Tuesday, July 12, 2011

On Masked Heroes

I want to preface my review of The Secret History of the Pink Carnation by Lauren Willig by saying that I started this book with absolutely no idea what it was about. I saw it online somewhere, took a fancy to the title, and ordered it for Paperbackswap without a thought. So basically, I went on a blind date with this book--and came out a very happy reader.

I'm rather fond of the book within a book method of story telling. And it does come up in my reading more often than you'd expect. From William Goldman's retelling of The Princess Bride, to The Winter Sea by Susanna Kearsley, to The Thirteenth Tale by Diane Setterfeild (all also wonderful books) it seems that in certain cases this is the most suitable way to make a story seem immediate and relevant. In this case, Eloise is a graduate student who is interested in discovering the identity of the Pink Carnation, an English spy who helped to thwart Napoleon. She starts by researching the Carnation's predecessor, the Purple Gentian. She hits mostly dead ends until one of the Purple Gentian's descendents responds to her letter and invites her to read some of the family's papers. This opens up to the historical portion of the story, which follows Richard Selwick (The Purple Gentian) and his companions in Paris as they try to prevent the French invasion of England. The love interest in the book is Amy, and she has a girlish fascination with the Purple Gentian, having read much about him.

Anyone who has ever seen a super hero movie can guess where the romantic plot thread goes. Amy is fixated on the Purple Gentian, and pays no attention the Richard. She doesn't see that they are one in the same despite the wealth of evidence before her. Amy isn't just infatuated with the Purple Gentian, however: she wants to help him. She's always dreamed of being a spy, and she has a wealth of ideas to help her achieve that goal.

I have ample praise for this book. The characters, both past and present, are distinct and vivid. I was able to relate to Eloise and her slightly nerdy obsession with historical spies. I think she really helped to draw me in to the story of Richard and Amy. Richard is painted as dashing and heroic. That might sound bland, but in this story it works well, and Willig gives him enough flaws to keep him from seeming to perfect. Amy is youthful and spirited. To be honest, she is the character I liked the least, but I'll address that shortly. There are plenty of women of intelligence and strong character--Amy's cousin Jane, Miss Gwen the chaperone, and Richard's mother and sister.  The historical plot was extremely engaging. The style of the writing is witty, light, and fun.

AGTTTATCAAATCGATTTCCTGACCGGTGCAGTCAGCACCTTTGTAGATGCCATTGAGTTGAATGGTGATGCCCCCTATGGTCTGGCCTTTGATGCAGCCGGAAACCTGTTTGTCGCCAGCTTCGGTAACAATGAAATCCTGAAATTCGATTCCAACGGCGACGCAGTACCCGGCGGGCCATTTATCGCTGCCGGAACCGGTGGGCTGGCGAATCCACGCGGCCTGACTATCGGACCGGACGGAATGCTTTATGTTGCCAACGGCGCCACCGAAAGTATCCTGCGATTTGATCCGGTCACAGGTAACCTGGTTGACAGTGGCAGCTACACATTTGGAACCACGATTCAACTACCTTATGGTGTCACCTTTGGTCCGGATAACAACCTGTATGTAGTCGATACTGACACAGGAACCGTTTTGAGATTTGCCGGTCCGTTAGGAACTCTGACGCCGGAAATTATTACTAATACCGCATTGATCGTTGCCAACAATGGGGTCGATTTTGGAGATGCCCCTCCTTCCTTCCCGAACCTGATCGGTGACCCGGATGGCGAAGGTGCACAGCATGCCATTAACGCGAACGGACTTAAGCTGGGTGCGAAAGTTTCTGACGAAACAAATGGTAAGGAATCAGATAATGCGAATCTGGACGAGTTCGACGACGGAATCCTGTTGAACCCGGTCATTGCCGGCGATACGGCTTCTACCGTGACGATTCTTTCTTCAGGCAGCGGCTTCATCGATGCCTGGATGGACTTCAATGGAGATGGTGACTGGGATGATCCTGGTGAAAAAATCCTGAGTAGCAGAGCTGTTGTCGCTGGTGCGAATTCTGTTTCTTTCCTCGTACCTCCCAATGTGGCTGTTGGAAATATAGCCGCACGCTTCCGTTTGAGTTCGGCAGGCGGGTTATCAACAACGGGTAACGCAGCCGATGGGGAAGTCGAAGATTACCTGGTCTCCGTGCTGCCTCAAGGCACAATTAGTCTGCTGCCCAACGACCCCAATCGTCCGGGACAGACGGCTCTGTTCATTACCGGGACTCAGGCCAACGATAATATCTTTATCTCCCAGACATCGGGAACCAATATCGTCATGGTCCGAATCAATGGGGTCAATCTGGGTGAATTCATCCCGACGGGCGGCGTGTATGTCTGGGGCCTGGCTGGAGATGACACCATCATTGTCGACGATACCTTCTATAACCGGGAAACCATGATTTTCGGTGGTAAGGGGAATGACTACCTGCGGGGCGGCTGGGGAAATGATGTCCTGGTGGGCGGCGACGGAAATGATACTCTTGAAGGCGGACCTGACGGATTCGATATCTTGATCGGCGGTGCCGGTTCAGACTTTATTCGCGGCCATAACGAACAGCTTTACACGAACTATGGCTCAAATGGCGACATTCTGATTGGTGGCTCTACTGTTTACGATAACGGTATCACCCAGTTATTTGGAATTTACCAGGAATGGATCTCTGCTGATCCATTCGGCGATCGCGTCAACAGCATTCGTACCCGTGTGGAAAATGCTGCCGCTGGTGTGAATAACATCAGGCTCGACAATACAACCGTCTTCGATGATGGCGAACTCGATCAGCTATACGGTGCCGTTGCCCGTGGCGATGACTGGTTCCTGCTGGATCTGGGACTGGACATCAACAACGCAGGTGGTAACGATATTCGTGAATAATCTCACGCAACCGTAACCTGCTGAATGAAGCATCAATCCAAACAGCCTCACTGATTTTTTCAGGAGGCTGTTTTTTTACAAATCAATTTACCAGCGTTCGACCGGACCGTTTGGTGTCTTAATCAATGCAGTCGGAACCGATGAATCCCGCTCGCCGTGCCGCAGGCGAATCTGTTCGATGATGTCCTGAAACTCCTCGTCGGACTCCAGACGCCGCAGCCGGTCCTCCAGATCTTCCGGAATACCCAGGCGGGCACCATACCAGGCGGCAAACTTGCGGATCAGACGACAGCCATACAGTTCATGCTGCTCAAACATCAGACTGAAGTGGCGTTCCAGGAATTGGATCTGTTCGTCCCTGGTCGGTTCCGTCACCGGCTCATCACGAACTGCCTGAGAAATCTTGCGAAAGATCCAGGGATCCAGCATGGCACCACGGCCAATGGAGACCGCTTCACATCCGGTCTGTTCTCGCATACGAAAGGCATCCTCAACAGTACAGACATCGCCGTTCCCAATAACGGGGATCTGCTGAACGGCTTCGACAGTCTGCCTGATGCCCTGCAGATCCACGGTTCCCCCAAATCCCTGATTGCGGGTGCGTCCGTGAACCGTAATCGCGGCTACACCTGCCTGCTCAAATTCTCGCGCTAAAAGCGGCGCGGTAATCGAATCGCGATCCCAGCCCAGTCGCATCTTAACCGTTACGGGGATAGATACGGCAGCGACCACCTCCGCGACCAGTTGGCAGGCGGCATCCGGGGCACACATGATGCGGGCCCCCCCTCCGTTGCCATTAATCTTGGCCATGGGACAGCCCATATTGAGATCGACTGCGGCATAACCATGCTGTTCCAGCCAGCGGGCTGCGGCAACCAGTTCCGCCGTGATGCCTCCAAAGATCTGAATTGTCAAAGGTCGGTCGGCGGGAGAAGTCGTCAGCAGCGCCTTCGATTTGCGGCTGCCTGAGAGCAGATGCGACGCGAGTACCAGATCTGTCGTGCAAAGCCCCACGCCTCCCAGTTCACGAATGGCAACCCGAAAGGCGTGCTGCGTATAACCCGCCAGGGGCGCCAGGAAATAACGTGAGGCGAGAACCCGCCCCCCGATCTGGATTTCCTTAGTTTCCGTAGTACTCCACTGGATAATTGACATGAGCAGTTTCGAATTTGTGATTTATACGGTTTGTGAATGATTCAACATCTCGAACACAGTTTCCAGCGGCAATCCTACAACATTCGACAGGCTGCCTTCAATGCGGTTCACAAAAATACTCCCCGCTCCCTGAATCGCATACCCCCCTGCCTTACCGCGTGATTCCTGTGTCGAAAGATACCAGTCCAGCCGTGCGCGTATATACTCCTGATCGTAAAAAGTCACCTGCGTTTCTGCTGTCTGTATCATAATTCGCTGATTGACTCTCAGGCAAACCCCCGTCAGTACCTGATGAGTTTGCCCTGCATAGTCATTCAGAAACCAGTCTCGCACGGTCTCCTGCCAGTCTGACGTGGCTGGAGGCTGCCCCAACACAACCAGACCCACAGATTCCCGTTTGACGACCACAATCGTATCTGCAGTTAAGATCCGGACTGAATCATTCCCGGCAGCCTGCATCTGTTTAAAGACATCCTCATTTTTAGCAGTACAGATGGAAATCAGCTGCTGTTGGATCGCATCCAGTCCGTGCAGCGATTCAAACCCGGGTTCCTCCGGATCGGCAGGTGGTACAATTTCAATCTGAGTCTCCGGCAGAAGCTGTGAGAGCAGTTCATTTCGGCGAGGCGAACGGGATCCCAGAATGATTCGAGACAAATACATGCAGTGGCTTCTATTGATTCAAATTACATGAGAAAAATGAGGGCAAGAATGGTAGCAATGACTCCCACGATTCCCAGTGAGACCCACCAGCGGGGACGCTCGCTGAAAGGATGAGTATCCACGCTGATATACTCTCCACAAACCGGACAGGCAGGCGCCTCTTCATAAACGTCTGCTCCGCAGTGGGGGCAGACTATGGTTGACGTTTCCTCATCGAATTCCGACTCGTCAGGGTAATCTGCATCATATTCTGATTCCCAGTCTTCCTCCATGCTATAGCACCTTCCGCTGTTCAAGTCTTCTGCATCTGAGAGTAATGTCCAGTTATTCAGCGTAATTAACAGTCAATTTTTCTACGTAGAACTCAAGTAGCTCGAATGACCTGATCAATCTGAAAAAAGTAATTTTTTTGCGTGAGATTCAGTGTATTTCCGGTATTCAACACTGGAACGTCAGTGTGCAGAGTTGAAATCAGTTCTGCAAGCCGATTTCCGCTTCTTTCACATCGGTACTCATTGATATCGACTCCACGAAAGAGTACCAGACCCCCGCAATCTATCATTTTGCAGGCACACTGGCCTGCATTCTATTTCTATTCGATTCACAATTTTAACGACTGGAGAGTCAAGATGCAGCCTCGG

As implied above, Amy was one of my complaints. I didn't hate her, most of the time I liked her. But she has several too-stupid-to-live moments, and they really damaged my opinion of her. A lot of this can be contributed to youth and inexperience, but some of it is just plain idiocy. She severely overestimates her own competence, and it puts everyone involved in danger. In other words, she's a walking, talking plot contrivance.

My second minor complaint is the pace. It slows to a crawl in places when it ought to be zipping forward. Obviously the author slows down for the romantic bits, and that's fine. But there are other times when a slow pace is used where one doesn't belong--like when a character is in need of rescue and everyone stops to talk about it over tea. I think this was supposed to be humorous, but it just made me impatient.

All told, this is a unique and very enjoyable historical novel. It's much lighter and more fun than it appears. 4 stars.

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